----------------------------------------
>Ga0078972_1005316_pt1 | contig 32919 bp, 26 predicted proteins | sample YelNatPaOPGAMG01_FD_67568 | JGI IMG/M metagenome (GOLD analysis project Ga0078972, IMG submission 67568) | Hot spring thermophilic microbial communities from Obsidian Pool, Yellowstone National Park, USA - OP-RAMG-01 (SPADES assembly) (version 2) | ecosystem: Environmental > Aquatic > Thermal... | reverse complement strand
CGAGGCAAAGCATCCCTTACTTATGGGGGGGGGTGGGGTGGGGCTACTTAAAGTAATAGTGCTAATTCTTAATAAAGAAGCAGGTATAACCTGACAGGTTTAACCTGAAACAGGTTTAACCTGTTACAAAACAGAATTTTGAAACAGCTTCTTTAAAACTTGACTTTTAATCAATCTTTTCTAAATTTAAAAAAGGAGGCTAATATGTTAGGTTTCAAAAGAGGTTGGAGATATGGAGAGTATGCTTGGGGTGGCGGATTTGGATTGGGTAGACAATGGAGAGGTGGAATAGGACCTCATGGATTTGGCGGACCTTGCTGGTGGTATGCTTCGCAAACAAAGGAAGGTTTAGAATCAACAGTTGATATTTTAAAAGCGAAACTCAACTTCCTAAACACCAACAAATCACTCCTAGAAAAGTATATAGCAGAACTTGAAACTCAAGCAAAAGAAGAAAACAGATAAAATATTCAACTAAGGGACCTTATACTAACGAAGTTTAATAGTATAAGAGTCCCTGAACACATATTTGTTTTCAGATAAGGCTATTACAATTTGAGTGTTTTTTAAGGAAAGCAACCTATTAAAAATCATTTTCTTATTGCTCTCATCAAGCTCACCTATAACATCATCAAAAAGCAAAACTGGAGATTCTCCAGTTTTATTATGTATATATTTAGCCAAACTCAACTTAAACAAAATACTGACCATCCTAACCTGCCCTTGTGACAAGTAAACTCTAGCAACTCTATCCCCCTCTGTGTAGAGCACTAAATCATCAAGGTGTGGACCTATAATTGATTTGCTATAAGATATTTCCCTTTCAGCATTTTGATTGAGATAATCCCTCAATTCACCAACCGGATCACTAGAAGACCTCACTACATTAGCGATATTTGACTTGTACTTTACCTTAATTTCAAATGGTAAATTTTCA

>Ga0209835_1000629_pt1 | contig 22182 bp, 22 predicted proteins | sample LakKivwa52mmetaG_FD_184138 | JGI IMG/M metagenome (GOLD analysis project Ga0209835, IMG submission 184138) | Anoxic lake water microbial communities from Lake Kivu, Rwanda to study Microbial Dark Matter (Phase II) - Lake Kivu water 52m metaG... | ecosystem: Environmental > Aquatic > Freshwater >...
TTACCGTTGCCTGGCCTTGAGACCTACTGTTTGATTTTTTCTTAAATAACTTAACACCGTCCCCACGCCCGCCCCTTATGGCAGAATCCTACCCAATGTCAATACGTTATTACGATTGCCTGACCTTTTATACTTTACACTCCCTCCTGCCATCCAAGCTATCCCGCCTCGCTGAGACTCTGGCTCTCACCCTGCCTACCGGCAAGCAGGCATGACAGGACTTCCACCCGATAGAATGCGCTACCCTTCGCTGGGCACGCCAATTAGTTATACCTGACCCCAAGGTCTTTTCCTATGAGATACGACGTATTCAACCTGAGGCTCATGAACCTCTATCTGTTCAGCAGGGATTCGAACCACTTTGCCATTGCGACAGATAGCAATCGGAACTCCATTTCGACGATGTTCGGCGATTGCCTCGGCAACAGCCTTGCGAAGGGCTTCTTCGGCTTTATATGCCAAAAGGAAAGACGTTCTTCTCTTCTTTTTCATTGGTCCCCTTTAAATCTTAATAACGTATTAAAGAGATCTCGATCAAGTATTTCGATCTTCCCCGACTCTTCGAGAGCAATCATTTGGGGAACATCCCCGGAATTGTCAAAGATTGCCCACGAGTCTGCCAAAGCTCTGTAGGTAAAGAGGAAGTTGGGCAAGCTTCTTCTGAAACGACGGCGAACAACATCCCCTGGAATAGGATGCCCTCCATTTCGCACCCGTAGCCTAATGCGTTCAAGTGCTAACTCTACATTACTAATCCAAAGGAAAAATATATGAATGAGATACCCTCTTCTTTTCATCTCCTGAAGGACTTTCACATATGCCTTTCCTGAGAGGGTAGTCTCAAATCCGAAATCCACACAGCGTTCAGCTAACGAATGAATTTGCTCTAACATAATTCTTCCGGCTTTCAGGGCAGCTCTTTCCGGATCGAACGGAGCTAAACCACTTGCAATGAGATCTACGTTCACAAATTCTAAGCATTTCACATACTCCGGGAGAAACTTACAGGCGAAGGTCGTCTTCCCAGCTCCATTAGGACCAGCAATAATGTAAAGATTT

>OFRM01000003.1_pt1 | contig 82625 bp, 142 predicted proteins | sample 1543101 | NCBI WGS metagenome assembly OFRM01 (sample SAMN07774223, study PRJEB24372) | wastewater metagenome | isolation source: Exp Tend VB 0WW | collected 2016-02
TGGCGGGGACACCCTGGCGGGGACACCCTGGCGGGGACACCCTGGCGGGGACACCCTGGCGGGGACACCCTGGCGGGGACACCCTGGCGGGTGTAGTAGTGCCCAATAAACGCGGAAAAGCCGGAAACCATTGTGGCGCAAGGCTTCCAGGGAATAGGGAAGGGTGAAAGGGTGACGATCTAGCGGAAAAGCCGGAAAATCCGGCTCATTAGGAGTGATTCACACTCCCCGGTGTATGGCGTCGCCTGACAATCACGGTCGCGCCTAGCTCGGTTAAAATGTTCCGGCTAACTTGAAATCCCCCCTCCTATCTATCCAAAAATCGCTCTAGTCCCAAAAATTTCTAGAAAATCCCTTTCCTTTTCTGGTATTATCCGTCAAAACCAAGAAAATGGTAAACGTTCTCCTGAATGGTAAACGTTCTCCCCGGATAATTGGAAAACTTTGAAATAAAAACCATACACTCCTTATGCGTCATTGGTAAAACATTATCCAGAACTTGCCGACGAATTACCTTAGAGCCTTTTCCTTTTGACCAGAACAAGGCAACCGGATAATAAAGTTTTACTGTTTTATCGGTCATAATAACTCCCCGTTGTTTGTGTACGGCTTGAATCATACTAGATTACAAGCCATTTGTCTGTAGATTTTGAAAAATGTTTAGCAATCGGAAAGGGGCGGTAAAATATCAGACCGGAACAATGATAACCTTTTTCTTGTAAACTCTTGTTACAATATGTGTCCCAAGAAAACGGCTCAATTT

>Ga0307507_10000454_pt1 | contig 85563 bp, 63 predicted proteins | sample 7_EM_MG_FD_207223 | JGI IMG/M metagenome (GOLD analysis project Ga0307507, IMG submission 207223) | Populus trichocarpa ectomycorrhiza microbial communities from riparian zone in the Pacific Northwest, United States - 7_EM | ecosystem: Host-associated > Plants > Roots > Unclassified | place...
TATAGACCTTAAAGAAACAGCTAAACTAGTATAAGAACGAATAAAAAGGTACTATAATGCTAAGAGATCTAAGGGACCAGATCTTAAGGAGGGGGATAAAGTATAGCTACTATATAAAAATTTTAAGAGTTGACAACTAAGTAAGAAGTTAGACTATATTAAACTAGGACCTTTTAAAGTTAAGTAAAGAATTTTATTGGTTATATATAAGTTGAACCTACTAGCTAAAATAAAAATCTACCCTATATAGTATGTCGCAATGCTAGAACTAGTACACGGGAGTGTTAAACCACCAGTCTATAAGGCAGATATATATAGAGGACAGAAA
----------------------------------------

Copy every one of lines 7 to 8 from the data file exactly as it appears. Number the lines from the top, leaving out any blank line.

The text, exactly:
>Ga0307507_10000454_pt1 | contig 85563 bp, 63 predicted proteins | sample 7_EM_MG_FD_207223 | JGI IMG/M metagenome (GOLD analysis project Ga0307507, IMG submission 207223) | Populus trichocarpa ectomycorrhiza microbial communities from riparian zone in the Pacific Northwest, United States - 7_EM | ecosystem: Host-associated > Plants > Roots > Unclassified | place...
TATAGACCTTAAAGAAACAGCTAAACTAGTATAAGAACGAATAAAAAGGTACTATAATGCTAAGAGATCTAAGGGACCAGATCTTAAGGAGGGGGATAAAGTATAGCTACTATATAAAAATTTTAAGAGTTGACAACTAAGTAAGAAGTTAGACTATATTAAACTAGGACCTTTTAAAGTTAAGTAAAGAATTTTATTGGTTATATATAAGTTGAACCTACTAGCTAAAATAAAAATCTACCCTATATAGTATGTCGCAATGCTAGAACTAGTACACGGGAGTGTTAAACCACCAGTCTATAAGGCAGATATATATAGAGGACAGAAA